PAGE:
Folks often confuse the concepts of justice and vengeance, but God is not confused. He makes a clear distinction.  Justice concerns dealing with someone according to a fixed law or standard—particularly a standard by which all are governed equally.  Vengeance, on the other hand, concerns an individual or group who perceive a wrong against them and seek revenge in response.  They forego justice for revenge.

Clint Eastwood’s famous film The Outlaw Josey Wales was an exercise in blurring the distinction between the two concepts of justice and vengeance.  Josey went after a band of murderers who had killed his family.  In taking on the mission personally and seeking revenge for the wrong done against him, Josey Wales enacted vengeance.  He subverted the law.  However, the men who were killed genuinely were guilty of murder and, thus, should have been punished.  So, in that sense, there was ultimately justice.  We call this kind of justice a vigilante justice.  All of Clint Eastwood’s acting and directing after Rawhide were directed towards the gray areas just off the edge of justice (think Dirty Harry).

No matter how Eastwood and others attempt to murky up the water’s edge, there is a pool of clear water out of which the Lord has established justice.  Deuteronomy 19 makes the point plain.  As the people of God were entering the Promised Land, they needed a system of justice to maintain order against the chaos of vengeance.  The Lord established for them cities of refuge in order to maintain the distinction between justice and vengeance.  His justice was displayed in several ways.

First, the Lord commanded that there be 3 cities of refuge, evenly spaced throughout the land.  The proportional spacing meant there would be refuge within the reach of all citizens, justice for all, not just for the privileged few.  In the event that Israel increased her land and population, she could add 3 more cities of refuge, again, ensuring justice for all.

Second, the cities of refuge were designed to promote justice and diffuse vengeance.  Whenever someone was killed, the family of the victim understood that they had the right to kill the killer in return (life for life).  However, the cities of refuge offered protection for the killer.  If he fled to the city of refuge, no one could kill him, thus providing protection for him against vengeance.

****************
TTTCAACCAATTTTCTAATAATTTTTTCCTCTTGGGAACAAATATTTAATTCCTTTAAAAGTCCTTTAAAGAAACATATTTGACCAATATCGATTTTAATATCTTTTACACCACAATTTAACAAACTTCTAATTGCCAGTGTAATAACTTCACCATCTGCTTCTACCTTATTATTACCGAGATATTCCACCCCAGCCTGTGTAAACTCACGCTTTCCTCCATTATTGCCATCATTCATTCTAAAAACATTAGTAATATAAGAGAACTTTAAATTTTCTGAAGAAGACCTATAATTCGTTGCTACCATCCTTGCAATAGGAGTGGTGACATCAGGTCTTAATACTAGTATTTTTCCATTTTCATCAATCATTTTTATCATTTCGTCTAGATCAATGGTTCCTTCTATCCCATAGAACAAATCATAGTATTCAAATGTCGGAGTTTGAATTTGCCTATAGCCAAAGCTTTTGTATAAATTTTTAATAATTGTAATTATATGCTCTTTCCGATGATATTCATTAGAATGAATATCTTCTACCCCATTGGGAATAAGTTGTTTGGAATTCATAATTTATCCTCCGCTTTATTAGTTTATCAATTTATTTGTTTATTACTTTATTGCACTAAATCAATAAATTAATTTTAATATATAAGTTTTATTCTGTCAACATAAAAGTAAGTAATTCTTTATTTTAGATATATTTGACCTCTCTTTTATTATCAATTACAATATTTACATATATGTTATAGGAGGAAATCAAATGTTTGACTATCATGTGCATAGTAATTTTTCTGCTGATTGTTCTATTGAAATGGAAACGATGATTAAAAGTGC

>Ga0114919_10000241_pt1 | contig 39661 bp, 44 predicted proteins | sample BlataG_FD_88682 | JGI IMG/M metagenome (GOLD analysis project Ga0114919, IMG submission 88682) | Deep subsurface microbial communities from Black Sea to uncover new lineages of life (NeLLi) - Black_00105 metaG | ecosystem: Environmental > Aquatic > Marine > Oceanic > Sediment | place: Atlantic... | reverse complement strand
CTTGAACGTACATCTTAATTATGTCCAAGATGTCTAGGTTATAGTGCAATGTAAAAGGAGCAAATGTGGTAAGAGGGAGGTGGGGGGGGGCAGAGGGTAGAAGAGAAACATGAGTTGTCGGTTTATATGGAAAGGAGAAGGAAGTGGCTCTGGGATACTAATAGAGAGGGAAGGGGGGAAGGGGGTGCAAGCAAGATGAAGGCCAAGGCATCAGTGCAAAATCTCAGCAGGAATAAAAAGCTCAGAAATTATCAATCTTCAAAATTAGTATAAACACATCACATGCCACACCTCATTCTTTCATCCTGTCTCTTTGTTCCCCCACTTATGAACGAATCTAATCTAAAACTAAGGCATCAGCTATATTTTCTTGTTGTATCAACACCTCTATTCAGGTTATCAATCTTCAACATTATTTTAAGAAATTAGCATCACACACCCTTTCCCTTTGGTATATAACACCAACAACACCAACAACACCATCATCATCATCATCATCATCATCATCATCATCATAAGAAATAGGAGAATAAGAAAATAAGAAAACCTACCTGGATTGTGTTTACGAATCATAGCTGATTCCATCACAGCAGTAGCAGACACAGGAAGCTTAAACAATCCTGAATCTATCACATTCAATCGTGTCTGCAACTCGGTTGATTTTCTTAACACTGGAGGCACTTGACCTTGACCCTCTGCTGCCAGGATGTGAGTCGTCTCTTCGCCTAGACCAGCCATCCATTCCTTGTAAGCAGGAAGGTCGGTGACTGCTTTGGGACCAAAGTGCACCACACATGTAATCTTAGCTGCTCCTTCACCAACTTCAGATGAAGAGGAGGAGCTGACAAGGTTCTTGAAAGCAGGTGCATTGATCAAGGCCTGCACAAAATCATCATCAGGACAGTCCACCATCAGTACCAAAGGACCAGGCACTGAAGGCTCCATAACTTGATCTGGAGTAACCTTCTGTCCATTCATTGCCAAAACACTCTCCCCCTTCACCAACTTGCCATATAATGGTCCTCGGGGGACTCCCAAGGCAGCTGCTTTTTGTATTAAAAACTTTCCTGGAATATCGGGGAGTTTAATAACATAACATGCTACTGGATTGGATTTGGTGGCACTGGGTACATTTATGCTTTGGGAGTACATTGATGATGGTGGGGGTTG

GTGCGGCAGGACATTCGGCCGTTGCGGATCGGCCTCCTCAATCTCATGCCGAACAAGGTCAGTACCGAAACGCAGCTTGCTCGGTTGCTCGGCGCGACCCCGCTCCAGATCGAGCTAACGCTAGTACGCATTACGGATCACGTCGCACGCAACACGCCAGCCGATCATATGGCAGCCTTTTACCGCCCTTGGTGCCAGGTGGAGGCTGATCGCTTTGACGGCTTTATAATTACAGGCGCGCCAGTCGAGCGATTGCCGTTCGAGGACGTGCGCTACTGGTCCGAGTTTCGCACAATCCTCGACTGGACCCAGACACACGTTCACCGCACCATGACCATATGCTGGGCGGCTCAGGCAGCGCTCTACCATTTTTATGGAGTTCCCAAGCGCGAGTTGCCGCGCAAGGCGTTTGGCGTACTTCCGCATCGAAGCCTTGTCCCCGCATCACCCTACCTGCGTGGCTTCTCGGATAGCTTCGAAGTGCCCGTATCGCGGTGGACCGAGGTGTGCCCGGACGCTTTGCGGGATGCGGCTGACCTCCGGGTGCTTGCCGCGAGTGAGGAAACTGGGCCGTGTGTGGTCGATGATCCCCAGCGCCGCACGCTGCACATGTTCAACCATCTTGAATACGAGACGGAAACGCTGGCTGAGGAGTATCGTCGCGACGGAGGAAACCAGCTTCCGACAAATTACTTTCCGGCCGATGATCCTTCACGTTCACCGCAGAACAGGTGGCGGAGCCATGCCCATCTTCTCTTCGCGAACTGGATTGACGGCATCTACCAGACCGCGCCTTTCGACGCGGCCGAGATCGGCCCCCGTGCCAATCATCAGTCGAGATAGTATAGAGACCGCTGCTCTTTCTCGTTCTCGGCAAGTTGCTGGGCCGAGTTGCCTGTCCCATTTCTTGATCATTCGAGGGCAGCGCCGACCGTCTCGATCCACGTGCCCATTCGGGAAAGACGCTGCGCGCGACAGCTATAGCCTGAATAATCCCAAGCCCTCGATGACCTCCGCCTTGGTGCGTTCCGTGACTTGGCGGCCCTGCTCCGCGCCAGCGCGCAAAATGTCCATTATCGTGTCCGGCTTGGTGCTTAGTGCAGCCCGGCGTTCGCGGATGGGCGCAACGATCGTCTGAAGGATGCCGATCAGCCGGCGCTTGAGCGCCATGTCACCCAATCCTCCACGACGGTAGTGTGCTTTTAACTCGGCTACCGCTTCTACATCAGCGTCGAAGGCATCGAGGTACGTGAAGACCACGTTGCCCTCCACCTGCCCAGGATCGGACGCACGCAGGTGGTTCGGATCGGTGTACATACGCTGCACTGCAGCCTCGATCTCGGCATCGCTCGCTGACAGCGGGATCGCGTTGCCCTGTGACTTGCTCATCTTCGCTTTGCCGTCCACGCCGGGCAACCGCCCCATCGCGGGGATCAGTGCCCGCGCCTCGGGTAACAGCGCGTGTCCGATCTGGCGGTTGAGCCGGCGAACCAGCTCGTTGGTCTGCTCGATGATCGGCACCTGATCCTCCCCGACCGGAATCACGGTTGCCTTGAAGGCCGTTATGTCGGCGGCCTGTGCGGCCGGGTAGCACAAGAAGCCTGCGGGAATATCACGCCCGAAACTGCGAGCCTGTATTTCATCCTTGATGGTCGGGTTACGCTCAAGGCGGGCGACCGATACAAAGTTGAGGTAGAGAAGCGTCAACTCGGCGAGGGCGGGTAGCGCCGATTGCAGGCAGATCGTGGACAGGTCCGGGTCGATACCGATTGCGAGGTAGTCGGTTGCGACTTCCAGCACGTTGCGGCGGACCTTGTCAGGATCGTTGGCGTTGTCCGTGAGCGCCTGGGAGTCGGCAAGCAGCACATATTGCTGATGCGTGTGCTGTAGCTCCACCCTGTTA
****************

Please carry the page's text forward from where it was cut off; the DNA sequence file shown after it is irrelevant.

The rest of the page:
Third, the city of refuge offered justice.  If the person killing another actually were guilty of murder, he would not be allowed to stay in the city of refuge.  The elders of the city of refuge would have to apprehend the suspect and hand him over to those seeking justice.  I use the word justice here rather than vengeance because the family allowed the system of justice to work.  The family allowed the killer to reach the city of refuge.  They allowed the city of refuge to pronounce judgment as to guilt or innocence.  And they were right in their judgment against the man.  Because the killer was guilty of murder, he deserved to die for murder.  This is justice, not vengeance.

Fourth, the system of justice displayed by the cities of refuge is a remarkable manifestation of the justice of God.  In reality, there are no innocent people in the eyes of God.  All have sinned and fall short of the glory of God.  And yet, God makes a refuge for the innocent.  Though in an ultimate sense, all men are guilty of crimes against God, in a lesser sense, not all men are guilty of all crimes evenly.  If a man kills another man by accident, he is not guilty of murder.  The Lord Himself knows this and accounts for this reality in His great justice and mercy. God is perfectly just, and His justice and mercy are displayed in all His ways—even in the way that he maintains the distinction between justice and vengeance.